RAEFORD, N.C. — Mourners held a private memorial service Saturday in George Floyd’s North Carolina hometown, and the nation’s capital prepared for what was expected to be the city’s largest demonstration against police brutality yet.
Military vehicles and officers in fatigues closed off much of downtown Washington to traffic ahead of the planned march, which was expected to attract up to 200,000 people outraged by Floyd’s death 12 days ago at the hands of police in Minneapolis.
Large protests also took place across the U.S. and in major cities overseas, including London, Paris, Berlin and Sydney, Australia.
In Raeford, the small town near Fayetteville where Floyd was born 46 years ago, two lines of people about 100 deep formed separate lines at the entrance to the church where the private service took place. A public service was scheduled for later in the day.
When a hearse bearing Floyd’s coffin arrived, chants of “Black Power,” “George Floyd” and “No justice, no peace,” echoed from beneath the covered entrance.
“It could have been me. It could have been my brother, my father, any of my friends who are black,” said a man in the crowd, Erik Carlos of Fayetteville. “It was a heavy hit, especially knowing that George Floyd was born near my hometown. It made me feel very vulnerable at first.”
Washington has seen daily protests for the past week — largely peaceful, with people marching back and forth from the White House to the Capitol and the Lincoln Memorial. Army Secretary Ryan McCarthy said local officials expected 100,000 to 200,000 protesters for Saturday’s event. The White House has been fortified with new fencing and extra security precautions.
In general, demonstrations in the U.S. have shifted to a calmer tenor in recent days after frequent episodes of violence in the early stages. Protesters and their supporters in public office say they are determined to turn the extraordinary outpouring of anger and grief into change, notably in regard to policing policies.
In Minneapolis, city officials have agreed to ban chokeholds and neck restraints by police and to require officers to try to stop any other officers they see using improper force. In California, Gov. Gavin Newsom ordered the state’s police training program to stop teaching officers how to use a neck hold that blocks the flow of blood to the brain.
Democrats in Congress are preparing a sweeping package of police reforms, which are expected to included changes to police-accountability laws, such as revising immunity provisions and creating a database of police use-of-force incidents. Revamped training requirements are planned, too, among them a ban on chokeholds.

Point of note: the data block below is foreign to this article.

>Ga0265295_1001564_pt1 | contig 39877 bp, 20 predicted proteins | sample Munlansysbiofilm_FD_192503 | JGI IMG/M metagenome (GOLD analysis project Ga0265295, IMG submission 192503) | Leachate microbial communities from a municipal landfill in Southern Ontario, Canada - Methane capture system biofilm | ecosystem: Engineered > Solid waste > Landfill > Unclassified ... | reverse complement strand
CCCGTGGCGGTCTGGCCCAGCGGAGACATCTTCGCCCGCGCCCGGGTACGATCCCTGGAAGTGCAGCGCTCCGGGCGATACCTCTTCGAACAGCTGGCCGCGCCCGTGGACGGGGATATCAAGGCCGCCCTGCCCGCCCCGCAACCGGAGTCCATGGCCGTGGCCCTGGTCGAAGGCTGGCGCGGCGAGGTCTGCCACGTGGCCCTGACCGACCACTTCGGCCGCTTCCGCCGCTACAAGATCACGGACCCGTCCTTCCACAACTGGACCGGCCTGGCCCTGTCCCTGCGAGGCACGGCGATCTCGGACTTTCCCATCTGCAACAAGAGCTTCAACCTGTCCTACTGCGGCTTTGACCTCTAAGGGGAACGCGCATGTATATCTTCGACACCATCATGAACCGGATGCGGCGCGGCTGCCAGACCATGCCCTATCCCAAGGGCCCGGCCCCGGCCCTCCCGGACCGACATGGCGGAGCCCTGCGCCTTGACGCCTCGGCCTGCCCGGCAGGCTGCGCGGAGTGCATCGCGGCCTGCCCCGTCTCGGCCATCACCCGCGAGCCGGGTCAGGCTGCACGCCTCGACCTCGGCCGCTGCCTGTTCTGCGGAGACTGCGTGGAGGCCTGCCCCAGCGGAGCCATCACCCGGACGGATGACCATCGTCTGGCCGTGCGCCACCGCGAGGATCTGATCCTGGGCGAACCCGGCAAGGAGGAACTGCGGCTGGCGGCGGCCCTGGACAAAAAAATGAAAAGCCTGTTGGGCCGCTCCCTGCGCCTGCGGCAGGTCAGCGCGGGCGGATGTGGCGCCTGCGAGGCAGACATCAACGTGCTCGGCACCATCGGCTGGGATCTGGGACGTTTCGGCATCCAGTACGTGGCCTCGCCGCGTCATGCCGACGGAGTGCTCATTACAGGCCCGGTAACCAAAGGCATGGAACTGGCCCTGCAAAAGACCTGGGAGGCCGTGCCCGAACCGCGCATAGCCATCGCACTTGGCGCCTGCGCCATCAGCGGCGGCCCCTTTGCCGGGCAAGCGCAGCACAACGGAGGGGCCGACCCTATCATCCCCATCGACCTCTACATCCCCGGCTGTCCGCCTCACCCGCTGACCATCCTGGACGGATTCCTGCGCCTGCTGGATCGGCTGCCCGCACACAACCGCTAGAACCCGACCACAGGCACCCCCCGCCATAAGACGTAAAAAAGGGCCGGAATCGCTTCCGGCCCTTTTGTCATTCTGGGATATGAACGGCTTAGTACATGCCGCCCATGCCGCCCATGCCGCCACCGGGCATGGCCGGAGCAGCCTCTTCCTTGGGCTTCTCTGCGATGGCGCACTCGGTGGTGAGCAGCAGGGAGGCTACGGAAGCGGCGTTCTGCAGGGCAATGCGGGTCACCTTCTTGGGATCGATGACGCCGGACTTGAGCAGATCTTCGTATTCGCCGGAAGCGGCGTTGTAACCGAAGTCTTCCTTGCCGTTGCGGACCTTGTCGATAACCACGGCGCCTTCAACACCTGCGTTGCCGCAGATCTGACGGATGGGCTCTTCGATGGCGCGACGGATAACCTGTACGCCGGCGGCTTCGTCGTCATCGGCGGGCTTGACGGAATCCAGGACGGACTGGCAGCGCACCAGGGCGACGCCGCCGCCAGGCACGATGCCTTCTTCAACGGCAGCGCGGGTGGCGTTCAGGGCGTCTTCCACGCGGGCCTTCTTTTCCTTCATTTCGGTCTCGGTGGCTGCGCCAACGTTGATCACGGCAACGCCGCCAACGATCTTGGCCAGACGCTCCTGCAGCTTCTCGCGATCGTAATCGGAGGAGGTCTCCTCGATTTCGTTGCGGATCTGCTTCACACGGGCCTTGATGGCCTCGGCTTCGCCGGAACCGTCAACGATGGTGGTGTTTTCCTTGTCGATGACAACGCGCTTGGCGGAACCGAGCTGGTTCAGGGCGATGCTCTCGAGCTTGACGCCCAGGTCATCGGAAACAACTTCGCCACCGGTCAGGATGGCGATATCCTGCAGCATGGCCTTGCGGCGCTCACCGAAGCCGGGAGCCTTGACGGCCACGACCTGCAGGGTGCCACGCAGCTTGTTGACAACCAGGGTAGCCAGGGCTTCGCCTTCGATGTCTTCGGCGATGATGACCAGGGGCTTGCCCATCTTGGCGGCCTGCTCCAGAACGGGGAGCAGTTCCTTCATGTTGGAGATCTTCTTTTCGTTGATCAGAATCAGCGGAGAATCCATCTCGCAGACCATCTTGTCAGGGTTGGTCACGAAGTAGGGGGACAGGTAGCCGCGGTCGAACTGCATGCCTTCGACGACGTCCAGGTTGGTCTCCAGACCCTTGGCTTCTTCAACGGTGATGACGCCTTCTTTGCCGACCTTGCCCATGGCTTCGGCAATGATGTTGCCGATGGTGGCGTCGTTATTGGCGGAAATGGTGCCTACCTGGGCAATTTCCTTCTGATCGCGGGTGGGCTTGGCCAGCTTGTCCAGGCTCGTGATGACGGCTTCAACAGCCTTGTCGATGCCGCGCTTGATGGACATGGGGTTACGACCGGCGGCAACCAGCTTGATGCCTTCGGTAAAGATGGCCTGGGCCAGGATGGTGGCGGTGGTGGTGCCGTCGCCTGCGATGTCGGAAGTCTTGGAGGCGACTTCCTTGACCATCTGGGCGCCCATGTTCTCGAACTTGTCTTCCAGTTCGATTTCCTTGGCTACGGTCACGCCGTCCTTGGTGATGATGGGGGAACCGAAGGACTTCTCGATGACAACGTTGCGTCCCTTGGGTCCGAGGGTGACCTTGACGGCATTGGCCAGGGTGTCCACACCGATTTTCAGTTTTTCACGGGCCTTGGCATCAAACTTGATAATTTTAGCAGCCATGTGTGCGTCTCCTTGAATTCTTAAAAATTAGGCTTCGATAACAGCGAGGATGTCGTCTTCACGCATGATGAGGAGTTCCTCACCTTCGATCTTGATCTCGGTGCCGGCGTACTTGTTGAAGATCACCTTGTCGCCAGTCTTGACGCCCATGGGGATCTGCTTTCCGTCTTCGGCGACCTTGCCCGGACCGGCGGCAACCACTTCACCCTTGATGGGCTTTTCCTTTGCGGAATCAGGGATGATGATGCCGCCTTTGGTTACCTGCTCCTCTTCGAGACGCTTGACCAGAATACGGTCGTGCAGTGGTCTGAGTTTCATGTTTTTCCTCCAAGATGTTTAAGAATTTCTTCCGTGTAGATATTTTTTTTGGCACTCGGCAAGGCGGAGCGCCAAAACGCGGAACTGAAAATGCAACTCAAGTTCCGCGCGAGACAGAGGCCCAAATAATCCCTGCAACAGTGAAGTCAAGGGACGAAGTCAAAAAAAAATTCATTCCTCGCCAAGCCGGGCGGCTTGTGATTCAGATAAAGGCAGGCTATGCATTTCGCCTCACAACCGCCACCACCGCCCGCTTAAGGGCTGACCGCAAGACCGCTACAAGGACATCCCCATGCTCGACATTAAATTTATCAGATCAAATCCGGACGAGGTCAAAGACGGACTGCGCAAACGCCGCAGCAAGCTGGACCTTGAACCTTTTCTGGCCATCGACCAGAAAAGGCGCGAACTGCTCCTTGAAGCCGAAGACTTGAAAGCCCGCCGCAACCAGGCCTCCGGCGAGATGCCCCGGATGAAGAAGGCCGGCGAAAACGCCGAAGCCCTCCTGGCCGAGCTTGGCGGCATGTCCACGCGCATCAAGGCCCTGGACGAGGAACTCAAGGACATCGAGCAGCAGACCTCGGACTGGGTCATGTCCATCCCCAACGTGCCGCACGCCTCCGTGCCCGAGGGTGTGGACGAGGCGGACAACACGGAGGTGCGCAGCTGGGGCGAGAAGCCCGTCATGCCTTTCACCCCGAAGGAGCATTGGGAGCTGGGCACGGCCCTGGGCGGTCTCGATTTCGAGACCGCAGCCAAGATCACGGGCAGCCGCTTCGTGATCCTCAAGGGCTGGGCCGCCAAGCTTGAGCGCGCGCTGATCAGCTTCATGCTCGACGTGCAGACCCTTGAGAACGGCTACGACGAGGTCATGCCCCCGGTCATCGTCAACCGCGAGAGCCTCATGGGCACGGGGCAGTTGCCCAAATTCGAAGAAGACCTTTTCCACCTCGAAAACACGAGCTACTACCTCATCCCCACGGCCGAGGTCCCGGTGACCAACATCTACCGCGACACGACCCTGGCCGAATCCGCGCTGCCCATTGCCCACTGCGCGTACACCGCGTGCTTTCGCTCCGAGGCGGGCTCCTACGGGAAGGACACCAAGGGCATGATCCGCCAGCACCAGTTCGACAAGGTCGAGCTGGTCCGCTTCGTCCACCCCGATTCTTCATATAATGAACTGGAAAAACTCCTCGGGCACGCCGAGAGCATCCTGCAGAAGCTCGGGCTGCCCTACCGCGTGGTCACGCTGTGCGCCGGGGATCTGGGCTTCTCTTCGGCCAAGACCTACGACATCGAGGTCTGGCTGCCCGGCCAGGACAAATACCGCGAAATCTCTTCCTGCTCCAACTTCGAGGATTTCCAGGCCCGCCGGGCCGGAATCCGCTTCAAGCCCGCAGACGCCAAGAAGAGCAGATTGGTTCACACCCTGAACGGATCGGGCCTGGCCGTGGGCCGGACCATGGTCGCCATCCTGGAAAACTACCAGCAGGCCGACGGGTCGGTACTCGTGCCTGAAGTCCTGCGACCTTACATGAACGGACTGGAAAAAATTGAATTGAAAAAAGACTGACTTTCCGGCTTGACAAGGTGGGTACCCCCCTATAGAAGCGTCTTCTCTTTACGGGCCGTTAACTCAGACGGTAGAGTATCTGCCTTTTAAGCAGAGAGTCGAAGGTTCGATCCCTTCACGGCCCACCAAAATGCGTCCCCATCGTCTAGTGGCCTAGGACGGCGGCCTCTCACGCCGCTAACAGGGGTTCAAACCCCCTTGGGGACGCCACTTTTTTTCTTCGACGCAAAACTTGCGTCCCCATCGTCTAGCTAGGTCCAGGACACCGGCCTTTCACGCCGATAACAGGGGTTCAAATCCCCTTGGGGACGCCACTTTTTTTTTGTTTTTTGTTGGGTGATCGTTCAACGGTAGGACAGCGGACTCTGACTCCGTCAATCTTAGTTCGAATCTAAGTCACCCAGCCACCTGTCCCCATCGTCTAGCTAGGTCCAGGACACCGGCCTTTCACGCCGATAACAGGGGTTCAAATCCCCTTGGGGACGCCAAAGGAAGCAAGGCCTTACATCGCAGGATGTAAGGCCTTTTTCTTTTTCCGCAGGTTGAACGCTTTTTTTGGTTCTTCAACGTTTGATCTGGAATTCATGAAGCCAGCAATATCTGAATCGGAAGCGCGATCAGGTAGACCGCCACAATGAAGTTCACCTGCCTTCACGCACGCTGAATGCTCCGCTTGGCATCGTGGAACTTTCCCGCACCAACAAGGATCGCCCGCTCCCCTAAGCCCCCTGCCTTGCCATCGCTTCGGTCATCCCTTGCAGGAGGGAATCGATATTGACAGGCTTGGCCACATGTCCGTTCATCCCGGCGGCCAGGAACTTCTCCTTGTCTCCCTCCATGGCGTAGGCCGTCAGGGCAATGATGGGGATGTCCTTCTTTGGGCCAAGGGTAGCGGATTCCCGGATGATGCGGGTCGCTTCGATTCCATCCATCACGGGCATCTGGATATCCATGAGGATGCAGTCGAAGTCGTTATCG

The House is expected to vote by month’s end. With Democrats in the majority, the bills will almost certainly pass the House. The outcome in the Senate is less certain. Republican Majority Leader Mitch McConnell has said the chamber would look at the issues, but he has not endorsed any particular legislation.
Meanwhile in New York, two Buffalo police officers were charged with assault Saturday after a video showed them shoving a 75-year-old protester, who fell backwards onto the pavement and was hospitalized. Both pleaded not guilty to second-degree assault and were released without bail. The two were suspended without pay Friday after a TV crew captured the confrontation.
In London, thousands of demonstrators endured cold rain to gather in Parliament Square, a traditional venue for protests. They knelt in silence and chanted Floyd’s name before applauding his memory.
Thousands of mostly young people, many dressed in black and wearing face masks, joined a Black Lives Matter protest in Berlin’s Alexanderplatz. Some held up placards with slogans such as “I can’t breathe” and “Germany is not innocent.”
In Paris, hundreds of people gathered at the Place de la Concorde in defiance of a police ban on large protests. Members of the multiracial crowd chanted the name of Adama Traore, a black man whose death while in police custody a few years ago has been likened by critics of French police to Floyd’s death in Minnesota.
Jessica Corandi, a subway driver, said she cried when she saw the video of Floyd’s death, which came after a white officer pressed his knee onto Floyd’s neck for more than eight minutes.
Corandi said her three young girls have started to notice people looking at them strangely on the streets of Paris, which she believes is because they are black.
“It’s sad to say to our kids that we have to fight just to exist,” said Corandi, 37, who attended the protest near the U.S. Embassy.
Chris Trabot, who works for Paris City Hall and is black, said Floyd’s death triggered his decision to demonstrate for the first time in his life.
Talbot said: “The violence happens every day. The moment has come to say stop.”
Crary reported from New York and Leicester from Paris. Associated Press reporters from around the world around the U.S. contributed.